Okay, I admit, the recent data from the CDC about the high prevalence of genital herpes in black women was alarming, but the numbers are not new.
A review of data from the late 1990s revealed similar results as the CDC report. For example, the journal Clinical Microbiology Review (Jan, 1999) used representative national data (NHANE III) and found that 35 percent of black men and 55 percent of black women were infected with genital herpes. Public Health officials have been sounding the alarm on the dangers of sexually transmitted disease in the black community for many years.
Clearly, fear and words alone don’t change risky sexual behavior.
We need to examine who will or won’t wear a condom.
Sexually-transmitted diseases (STD) don’t care if you are urban or rural, wealthy or poor, young or old, male or female, black, white, Asian or Latino. If you are sexually active, and want to lower your risk of getting a STD, wear a condom. Simple thought, right?
Most men view condoms as being beneficial for two things, preventing infection and pregnancies. Barriers to condom use by men are cited as being inconvenient, a “mood killer”, hard to access, and that they “don’t like the way the condom feels”. Some men may also become suddenly psychic and make a determination about how infectious a potential partner may be based on his/her looks. Dangerous territory isn’t it? Women express similar thoughts.
Men who have had some form of sex education are 50 percent more likely to use a condom. Also, some studies suggest that black men are frequent wearers of condoms, which is good news. Other factors that predict condom use are a new partner, or length of time between partners. However, men will use condoms less if their partner utilizes another form of birth control, is involved in a long-term relationship, and has sex frequently with the same partner. In other words, condom use starts off strong than lessens as the relationship goes on. If both partners don’t have genital herpes, and monogamous, that may work. But situations happen. Right Tiger?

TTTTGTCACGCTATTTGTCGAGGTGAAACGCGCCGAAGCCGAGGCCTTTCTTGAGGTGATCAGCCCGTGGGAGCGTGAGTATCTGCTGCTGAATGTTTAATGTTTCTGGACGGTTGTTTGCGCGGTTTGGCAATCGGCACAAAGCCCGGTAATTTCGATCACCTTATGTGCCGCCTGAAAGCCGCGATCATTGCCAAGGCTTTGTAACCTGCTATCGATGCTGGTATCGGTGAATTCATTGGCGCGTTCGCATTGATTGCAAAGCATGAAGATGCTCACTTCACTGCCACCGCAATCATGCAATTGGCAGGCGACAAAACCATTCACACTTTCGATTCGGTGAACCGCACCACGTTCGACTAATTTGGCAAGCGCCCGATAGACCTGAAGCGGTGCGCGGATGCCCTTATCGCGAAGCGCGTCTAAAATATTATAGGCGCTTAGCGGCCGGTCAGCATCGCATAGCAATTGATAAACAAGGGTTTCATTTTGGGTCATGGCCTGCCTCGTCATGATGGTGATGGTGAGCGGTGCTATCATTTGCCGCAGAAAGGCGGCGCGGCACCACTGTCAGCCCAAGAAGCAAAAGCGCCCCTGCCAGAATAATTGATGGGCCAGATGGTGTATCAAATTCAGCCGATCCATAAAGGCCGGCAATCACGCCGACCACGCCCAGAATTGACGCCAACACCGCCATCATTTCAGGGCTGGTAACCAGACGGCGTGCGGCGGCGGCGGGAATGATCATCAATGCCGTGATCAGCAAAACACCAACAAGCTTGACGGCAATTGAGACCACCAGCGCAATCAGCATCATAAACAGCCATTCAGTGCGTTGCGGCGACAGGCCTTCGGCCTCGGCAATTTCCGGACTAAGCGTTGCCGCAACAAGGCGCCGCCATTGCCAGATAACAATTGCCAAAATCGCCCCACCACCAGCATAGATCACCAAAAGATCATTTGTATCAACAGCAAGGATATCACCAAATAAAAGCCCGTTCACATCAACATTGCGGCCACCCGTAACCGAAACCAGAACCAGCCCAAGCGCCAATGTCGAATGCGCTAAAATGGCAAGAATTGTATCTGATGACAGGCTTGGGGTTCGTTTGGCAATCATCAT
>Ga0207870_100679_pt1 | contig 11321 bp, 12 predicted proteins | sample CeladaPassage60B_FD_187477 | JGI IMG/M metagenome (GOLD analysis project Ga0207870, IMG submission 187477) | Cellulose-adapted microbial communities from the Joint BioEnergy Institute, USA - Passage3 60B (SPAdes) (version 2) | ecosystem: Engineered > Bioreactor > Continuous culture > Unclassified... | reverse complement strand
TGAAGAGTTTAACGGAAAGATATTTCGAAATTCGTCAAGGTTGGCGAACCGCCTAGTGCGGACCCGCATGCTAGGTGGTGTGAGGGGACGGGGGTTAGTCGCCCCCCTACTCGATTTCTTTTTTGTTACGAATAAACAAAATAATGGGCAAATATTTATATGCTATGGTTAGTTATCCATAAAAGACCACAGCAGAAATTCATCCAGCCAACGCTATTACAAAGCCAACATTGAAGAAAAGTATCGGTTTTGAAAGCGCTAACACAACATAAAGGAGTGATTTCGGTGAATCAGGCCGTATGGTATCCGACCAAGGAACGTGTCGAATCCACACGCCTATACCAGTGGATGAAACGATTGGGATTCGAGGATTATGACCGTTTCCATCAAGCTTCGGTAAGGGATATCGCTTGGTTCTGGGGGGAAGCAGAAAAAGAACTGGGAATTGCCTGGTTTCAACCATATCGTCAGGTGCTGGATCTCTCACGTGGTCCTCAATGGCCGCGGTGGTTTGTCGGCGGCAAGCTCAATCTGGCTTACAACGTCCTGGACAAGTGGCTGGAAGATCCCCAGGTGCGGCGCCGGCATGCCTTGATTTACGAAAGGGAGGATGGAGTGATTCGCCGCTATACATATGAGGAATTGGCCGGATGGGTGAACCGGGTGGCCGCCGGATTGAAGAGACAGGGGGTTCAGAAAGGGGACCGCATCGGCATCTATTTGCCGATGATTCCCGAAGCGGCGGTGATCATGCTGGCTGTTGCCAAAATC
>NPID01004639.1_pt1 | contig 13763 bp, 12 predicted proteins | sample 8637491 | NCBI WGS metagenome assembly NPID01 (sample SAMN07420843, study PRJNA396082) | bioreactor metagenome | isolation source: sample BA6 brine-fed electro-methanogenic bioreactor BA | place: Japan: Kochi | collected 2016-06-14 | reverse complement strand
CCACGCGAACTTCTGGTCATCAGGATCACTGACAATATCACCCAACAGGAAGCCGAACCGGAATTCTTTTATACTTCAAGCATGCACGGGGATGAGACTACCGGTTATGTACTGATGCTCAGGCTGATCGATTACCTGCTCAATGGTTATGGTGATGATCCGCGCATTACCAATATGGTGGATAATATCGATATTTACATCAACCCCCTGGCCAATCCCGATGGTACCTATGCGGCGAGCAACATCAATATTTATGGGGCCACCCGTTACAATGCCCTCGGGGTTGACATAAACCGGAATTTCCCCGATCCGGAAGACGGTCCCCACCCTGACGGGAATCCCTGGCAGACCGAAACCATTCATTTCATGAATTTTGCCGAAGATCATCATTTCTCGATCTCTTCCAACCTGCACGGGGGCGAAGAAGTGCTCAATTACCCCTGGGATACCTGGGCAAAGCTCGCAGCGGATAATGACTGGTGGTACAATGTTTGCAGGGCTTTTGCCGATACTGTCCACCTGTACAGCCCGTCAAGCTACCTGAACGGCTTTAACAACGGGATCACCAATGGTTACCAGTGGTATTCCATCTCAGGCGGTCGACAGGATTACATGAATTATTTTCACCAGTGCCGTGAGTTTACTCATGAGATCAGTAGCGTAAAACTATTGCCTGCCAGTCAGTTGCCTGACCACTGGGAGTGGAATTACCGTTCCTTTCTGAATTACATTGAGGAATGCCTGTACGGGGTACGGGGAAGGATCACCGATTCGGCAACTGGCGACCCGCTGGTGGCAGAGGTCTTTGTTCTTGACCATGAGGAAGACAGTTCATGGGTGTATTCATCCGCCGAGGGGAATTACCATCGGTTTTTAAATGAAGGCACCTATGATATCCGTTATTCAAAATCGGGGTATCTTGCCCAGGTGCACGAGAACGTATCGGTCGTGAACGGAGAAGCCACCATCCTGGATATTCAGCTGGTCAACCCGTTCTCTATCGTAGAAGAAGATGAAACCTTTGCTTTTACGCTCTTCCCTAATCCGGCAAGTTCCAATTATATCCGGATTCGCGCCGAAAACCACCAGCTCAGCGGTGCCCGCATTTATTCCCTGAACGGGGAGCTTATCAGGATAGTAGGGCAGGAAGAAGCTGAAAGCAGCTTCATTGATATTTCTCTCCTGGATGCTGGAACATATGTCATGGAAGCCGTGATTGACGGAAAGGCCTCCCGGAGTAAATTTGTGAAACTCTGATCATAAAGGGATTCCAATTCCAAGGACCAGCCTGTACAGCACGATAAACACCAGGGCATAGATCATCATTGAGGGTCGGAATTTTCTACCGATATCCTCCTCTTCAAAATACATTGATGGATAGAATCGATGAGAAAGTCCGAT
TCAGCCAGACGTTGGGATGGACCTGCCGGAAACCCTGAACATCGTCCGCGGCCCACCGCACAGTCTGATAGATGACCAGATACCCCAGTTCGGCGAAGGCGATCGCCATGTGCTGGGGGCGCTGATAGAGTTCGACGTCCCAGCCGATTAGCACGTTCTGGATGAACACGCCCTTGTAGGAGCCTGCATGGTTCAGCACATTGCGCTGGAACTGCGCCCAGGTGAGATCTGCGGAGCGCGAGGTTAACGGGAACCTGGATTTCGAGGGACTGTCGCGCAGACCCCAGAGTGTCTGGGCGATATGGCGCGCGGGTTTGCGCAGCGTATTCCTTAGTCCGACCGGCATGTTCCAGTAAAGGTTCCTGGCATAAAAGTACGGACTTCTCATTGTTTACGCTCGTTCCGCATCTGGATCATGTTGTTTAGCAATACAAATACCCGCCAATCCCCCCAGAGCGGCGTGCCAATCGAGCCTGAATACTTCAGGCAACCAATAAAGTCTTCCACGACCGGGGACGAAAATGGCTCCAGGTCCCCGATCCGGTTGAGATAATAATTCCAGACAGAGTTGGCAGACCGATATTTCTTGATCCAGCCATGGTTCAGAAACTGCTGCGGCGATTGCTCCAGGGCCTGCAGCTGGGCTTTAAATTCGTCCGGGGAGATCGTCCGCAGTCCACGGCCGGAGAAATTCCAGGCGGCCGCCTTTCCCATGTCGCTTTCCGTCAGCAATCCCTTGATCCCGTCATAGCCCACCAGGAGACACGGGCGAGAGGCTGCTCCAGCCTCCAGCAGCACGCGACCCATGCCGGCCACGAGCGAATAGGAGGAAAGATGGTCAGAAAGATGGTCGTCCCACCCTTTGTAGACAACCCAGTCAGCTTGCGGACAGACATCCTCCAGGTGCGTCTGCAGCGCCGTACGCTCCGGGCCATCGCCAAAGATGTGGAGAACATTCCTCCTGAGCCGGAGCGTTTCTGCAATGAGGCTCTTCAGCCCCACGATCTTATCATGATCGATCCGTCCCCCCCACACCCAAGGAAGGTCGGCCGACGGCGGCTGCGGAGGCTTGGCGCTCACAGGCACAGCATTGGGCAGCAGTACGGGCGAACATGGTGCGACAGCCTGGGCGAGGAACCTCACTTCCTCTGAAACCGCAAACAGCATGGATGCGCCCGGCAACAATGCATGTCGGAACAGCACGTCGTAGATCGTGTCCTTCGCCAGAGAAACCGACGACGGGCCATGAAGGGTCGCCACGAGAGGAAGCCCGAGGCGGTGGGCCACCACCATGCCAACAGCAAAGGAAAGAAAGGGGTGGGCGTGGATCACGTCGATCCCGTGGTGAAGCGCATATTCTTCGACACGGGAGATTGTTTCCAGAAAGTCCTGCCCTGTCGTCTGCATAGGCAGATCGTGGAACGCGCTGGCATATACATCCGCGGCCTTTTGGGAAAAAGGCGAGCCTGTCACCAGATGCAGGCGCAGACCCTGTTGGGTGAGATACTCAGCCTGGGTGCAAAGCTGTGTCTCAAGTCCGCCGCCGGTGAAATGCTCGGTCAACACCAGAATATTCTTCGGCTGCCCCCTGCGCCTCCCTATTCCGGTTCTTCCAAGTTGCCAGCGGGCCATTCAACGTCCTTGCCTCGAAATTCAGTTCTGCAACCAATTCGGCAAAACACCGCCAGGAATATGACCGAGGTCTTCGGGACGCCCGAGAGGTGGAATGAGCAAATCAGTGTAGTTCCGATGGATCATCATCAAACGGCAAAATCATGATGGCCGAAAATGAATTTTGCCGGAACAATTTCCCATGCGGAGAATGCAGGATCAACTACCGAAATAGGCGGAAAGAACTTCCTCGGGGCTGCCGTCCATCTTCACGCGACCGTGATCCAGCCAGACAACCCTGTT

This is not to suggest any relationship between Tiger Woods and genital herpes. But some of Woods’ mistresses have claimed he never wore contraception. “He didn’t use a condom. It was never not even discussed, he just never used one,” said Jaimee Grubbs, a 24-year-old cocktail waitress.
What’s notable is reportedly not only did Tiger not wear a condom, but his partner’s didn’t insist upon it. Think Elin had a say? I bet she does now.
Here’s the deal. Sexually transmitted diseases are equal opportunity. Genital Herpes may be largely asymptomatic especially in women.
Examine your feelings about wearing condoms for the duration of a sexual relationship. Talk openly and honestly about your sexual history with your partners.
Protect yourself by putting your health first.